Latin, despite what people might tell you, is a very cool language. Consider Napoleon Bonaparte, a Corsican who came to power in France and from there conquered Europe, had the Latin phrase Ultima Ratio Regum (The final argument of kings) inscribed on one of his cannons. Somehow saying the same thing in French – Le derniner raison du rois seems less impressive. In developing a “re-imagined” version of the PC classic X-Com: Enemy Unknown Firaxis Games and publisher 2K Games have rebranded the titular extraterrestrial research and defence organization with a cool new logo and words befitting the Seven Kingdoms of Westeros.
Vigilo Confido. What does it mean?
Well that depends who you ask. X-Com lead designer Jake Soloman probably has one definition in mind. The trick with Latin is that there are usually ten meanings for a single word. Naturally, you might ask how anybody in the Roman empire ever understood what they were saying within such an ill defined system, especially when Rome’s biggest cultural influence, Hellenic Greece, had a language where there were never less than ten words to express a single concept. Much of a sentence’s meaning in Latin is tied to a grammatical system which is in some ways far more specific than what we have in English or French. Also, a lot of understanding Latin has to do with context. So let’s break things down.
The first word, Vigilo is probably the easiest to parse, though not at one in the morning when I first started trying to figure this out. For some reason I assumed both of the words to be nouns acting as an indirect objects. You can see the proof on the Page of Reviews’ facebook page.
Latin is all about the verbs. “Start with the verb,” my Latin professor would always say when we were stuck on translations. Vigilo looks to be a first person singular, present tense, active voice conjugation of the root verb Vigilare (To monitor, to guard, to keep an eye on). Given the nature of X-Com’s work, monitoring and responding in force to alien incursions on the Earth, which is represented by wire frame lines of latitude and longitude in the south half of the patch, Vigilo is probably best translated as “I am watchful.” A literal or “Barking Dog” translation would probably be closer to “I am watching” but mottos are meant to be somewhat more artistic in their meaning.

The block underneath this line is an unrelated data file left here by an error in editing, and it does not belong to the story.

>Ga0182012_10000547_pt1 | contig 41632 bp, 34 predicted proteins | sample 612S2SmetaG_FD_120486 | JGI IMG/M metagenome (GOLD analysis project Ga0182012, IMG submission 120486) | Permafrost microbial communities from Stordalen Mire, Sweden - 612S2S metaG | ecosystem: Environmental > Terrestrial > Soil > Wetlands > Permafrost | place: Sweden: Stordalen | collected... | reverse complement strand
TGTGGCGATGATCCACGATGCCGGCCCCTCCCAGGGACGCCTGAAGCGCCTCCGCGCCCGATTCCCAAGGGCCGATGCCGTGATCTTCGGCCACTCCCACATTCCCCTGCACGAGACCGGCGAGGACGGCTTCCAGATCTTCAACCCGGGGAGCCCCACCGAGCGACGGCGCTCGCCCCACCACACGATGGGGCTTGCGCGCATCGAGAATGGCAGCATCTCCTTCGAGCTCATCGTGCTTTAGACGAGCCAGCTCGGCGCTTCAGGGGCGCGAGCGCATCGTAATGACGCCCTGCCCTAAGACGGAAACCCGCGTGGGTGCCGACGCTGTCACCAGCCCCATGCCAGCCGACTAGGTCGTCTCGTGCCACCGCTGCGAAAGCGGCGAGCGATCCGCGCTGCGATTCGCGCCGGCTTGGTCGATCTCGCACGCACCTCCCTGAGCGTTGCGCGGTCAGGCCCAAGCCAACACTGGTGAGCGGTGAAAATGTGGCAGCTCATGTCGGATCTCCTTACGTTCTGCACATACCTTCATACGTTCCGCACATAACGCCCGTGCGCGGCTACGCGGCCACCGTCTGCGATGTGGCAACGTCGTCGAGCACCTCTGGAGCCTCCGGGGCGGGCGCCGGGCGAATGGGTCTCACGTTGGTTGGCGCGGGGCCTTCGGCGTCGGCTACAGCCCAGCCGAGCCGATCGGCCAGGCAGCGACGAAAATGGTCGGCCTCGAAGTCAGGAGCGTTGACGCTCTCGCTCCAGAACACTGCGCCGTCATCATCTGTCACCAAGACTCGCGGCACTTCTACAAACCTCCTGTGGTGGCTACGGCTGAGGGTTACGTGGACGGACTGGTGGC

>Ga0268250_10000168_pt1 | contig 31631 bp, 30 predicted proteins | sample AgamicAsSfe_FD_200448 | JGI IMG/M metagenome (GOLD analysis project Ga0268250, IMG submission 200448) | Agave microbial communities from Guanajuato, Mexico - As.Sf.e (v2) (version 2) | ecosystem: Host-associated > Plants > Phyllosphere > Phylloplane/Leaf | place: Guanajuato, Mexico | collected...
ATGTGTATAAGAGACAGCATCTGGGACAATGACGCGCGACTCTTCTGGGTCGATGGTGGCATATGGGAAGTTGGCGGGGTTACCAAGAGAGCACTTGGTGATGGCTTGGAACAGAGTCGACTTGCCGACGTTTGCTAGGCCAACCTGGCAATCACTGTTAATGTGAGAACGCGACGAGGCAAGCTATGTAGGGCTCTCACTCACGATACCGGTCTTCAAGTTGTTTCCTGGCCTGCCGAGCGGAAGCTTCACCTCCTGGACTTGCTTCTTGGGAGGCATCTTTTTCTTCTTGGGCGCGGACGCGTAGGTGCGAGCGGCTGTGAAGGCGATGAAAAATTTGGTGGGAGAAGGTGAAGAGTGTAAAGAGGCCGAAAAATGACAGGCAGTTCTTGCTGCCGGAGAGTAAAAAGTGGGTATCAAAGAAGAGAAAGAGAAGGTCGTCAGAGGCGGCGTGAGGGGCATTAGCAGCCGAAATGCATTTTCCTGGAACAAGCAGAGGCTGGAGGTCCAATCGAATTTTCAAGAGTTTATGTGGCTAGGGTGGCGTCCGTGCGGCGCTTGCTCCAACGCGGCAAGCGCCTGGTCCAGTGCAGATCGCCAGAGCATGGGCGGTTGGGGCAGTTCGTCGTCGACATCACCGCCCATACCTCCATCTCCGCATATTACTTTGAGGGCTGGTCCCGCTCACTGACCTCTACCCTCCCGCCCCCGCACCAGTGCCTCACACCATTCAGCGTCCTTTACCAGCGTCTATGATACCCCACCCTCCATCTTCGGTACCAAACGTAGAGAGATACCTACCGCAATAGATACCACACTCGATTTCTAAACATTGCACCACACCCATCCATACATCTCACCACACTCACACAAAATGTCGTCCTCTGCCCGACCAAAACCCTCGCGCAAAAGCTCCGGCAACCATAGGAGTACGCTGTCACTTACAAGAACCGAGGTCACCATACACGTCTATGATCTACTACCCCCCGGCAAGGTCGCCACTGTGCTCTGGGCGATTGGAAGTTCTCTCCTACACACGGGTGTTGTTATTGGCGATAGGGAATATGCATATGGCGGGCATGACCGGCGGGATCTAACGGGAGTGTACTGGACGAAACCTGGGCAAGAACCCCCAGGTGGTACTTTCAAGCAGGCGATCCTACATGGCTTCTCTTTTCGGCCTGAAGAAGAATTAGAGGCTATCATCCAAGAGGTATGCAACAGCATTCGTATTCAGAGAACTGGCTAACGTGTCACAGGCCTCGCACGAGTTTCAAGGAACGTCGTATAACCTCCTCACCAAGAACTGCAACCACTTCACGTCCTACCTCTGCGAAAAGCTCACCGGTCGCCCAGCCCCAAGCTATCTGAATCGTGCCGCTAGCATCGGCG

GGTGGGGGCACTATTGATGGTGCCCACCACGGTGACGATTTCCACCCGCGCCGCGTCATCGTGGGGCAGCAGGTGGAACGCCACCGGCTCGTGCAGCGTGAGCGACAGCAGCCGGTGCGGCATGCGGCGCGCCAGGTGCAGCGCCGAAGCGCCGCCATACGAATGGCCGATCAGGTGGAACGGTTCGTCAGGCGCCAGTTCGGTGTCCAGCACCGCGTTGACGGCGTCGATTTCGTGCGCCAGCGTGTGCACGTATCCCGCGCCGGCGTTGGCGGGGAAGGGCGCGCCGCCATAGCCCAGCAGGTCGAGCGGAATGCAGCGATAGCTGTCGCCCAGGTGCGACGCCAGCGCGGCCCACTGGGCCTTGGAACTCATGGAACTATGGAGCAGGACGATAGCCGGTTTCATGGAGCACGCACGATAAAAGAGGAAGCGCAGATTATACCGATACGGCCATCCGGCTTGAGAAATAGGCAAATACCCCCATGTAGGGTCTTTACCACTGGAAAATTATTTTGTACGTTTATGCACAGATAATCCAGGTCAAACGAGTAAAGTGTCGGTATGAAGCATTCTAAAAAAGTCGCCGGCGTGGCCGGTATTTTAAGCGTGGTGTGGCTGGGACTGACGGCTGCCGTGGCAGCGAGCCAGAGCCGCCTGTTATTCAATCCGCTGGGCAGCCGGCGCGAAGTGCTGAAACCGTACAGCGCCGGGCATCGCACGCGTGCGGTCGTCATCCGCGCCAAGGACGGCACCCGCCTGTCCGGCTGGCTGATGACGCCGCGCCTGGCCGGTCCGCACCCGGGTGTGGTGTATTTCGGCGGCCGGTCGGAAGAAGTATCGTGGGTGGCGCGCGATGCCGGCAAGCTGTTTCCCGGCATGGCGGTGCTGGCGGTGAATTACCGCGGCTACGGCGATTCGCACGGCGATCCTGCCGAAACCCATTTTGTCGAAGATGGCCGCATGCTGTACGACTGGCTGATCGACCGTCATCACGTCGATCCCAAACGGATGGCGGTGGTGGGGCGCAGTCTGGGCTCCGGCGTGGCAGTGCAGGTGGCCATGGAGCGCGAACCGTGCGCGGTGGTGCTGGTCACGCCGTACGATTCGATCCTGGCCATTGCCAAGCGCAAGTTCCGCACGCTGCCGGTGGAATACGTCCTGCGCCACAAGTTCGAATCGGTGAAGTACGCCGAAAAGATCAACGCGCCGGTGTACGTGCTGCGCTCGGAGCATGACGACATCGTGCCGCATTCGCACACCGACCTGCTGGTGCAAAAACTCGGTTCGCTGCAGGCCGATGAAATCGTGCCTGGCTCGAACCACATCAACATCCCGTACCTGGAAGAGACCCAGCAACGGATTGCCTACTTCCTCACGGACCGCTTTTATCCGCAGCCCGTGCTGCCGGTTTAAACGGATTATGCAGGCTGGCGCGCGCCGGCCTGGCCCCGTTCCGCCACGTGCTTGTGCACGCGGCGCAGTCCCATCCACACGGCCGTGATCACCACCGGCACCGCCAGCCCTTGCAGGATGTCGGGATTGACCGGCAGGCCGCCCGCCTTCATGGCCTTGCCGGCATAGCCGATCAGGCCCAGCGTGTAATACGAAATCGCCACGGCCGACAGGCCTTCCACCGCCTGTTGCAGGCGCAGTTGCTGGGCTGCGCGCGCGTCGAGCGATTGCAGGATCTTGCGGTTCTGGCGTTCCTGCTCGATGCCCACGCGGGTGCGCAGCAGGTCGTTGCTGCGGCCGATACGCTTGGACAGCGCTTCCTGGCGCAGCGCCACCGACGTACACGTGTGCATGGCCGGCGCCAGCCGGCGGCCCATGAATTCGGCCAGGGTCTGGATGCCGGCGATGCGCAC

Figuring out Confido proves a bit more of a challenge. The simplest translation for the infinitive Confidere is “to trust”. But X-Com’s mandate is anything but trusting; they are suspicious and questioning by design. Though, I suppose confido could be read as I am trustworthy, but that seems too much like something a person puts on a cover letter, not a motto. Other definitions include: to have confidence in, to take refuge in, to rely upon. Now we are talking. The safe translation would be “I am relied upon.” As mottos go, “I am watchful. I am relied upon,” is pretty solid. I, however, want to take it a step farther. To rely upon something is to deem it necessary. Granted it is a bit of a stretch, but why not translate Confido as “I am necessary.” It certainly fits with the theme of the game: a council of nations activating an international paramilitary organization as Humanity’s last line of defence.
And this is why Latin is such a fun language. What should ostensibly be a simple bit of translation turns into a mad dance to find a best fit solution. There’s also this as well…
However, as a bottom line I’d have to say that the best translation for the phrase Vigilo Confido is I am watchful. I am relied upon. I really like “I am necessary,” but it’s too much of a conceptual leap. If by chance somebody knows of a precedent to justify “I am necessary” as the ideal solution, I’m all ears.
X-Com: Enemy Unknown releases October 9, 2012 on PC, X-Box 360 and PS3.